Shares of the major U.S. banks tumbled Friday on news that JPMorgan Chase, the country's largest bank, lost $2 billion in the past six weeks in a trading portfolio that was intended to reduce its financial risks.
Shortly after Friday's opening bell, JPMorgan Chase & Co. shares dropped more than 9 percent, making it the biggest loser among the 30 stocks in the Dow Jones industrial average.
While the losses were particular to JPMorgan, the news boosted fears of increased bank regulation and was enough to spook investors.
Shares of Citigroup Inc. and Goldman Sachs Group Inc. both fell about 4 percent in early trading, while Bank of America Corp. initially dropped about 3 percent before rebounding. Earlier in the day, shares of British banks fell when European markets opened.
But gains in technology, energy and other stocks offset the losses on the broader U.S. market. In midday trading, the Dow was up 34 points at 12,888.
Wall Street analysts said the hefty losses provide fodder for proponents of increased bank regulation including the so-called Volcker rule, which is still being written and is expected to ban certain types of trading by banks with their own money.
The Federal Reserve said last month that it would begin enforcing that rule in July 2014. Bank executives, including JPMorgan's CEO, have argued for weaker rules and broader exemptions.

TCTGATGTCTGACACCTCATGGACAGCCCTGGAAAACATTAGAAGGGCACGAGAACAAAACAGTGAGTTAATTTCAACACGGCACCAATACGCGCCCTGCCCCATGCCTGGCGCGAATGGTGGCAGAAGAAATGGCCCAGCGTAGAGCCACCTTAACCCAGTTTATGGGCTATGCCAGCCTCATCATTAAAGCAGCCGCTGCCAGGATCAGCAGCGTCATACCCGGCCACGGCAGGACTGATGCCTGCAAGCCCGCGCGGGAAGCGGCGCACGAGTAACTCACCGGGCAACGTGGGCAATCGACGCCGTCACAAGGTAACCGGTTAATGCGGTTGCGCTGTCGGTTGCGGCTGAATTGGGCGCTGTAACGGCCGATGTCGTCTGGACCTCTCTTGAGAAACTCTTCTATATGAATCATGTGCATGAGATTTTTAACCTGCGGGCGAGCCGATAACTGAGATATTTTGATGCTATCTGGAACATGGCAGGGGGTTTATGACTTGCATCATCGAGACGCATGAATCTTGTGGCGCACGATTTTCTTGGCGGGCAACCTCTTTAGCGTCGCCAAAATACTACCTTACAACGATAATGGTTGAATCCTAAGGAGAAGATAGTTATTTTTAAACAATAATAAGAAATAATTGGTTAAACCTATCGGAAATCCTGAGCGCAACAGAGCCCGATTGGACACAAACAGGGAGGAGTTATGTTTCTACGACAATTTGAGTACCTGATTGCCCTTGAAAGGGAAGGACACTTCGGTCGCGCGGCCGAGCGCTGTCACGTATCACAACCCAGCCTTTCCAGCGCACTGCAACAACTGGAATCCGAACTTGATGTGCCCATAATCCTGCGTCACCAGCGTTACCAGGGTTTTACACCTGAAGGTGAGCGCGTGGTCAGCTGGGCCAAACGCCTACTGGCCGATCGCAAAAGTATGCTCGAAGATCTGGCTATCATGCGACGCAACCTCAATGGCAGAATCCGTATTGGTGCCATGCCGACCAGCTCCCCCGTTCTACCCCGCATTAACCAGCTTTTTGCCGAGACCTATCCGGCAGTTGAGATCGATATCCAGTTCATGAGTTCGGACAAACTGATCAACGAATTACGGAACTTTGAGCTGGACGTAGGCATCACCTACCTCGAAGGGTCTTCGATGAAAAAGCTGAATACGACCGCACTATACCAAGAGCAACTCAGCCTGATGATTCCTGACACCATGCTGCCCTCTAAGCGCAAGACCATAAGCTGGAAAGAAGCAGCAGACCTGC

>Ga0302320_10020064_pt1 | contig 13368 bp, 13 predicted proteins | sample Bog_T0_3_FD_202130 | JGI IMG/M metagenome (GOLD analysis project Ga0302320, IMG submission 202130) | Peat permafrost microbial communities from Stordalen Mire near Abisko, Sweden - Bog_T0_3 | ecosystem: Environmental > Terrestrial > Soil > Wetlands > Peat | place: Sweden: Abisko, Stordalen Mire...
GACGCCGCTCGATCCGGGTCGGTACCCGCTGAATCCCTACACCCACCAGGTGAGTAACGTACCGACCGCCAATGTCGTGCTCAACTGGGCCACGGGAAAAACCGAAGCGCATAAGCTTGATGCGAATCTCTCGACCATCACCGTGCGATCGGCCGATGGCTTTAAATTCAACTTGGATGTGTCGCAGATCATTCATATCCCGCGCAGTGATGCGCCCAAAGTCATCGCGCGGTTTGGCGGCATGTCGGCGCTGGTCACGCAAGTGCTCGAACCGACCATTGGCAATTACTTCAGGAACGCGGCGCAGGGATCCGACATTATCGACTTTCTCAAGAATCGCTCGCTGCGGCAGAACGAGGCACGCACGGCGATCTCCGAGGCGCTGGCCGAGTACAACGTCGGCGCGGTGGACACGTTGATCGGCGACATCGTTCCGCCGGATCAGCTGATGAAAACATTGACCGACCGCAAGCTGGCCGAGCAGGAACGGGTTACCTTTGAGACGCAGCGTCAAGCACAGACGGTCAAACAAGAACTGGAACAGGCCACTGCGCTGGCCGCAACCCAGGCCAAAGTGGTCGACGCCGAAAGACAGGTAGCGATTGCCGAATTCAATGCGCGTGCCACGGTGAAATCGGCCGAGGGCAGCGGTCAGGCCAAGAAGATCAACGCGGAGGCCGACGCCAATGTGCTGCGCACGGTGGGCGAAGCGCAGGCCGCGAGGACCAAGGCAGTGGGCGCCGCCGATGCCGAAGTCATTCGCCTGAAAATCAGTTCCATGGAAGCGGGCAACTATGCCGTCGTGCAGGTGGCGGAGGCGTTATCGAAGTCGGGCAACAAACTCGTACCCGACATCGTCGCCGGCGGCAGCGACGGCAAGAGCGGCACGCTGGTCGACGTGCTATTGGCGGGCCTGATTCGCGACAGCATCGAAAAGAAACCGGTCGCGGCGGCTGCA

Baird analyst David George said in a Friday note to investors that it's now less likely that the government will heed those requests. And once the political season gets going, the country's largest banks could also face calls from their critics for them to break up, he said.
But Citi analyst Keith Horowitz said that while JPMorgan's timing couldn't have been worse for the industry, he's still not convinced that the losses will result in stricter Volcker rule than previously expected, since that would severely affect the amount of money in the markets.
The trading loss was an embarrassment for JPMorgan, which came through the 2008 financial crisis in much better health than its peers. It kept clear of risky investments that hurt many other banks.
The loss came in a portfolio of complex financial instruments known as derivatives and in a division of JPMorgan designed to help control its exposure to risk in the financial markets and invest excess money in its corporate treasury.
Partly because of the $2 billion trading loss, JPMorgan said it expects a loss of $800 million this quarter for a segment of its business known as corporate and private equity. It had planned on a profit for the segment of $200 million. The loss is expected to hurt JPMorgan's overall earnings for the second quarter, which ends June 30.
In midday trading, JPMorgan shares dropped $3.01, or 7.4 percent, to $37.73; Citigroup lost $1.03, or 3.4 percent, to $29.62; and Goldman Sachs fell $3.08, or 2.9 percent, to $103.24. Bank of America shares initially fell 29 cents, or 3.8 percent, to $7.41, before climbing back to $7.72, up 3 cents per share.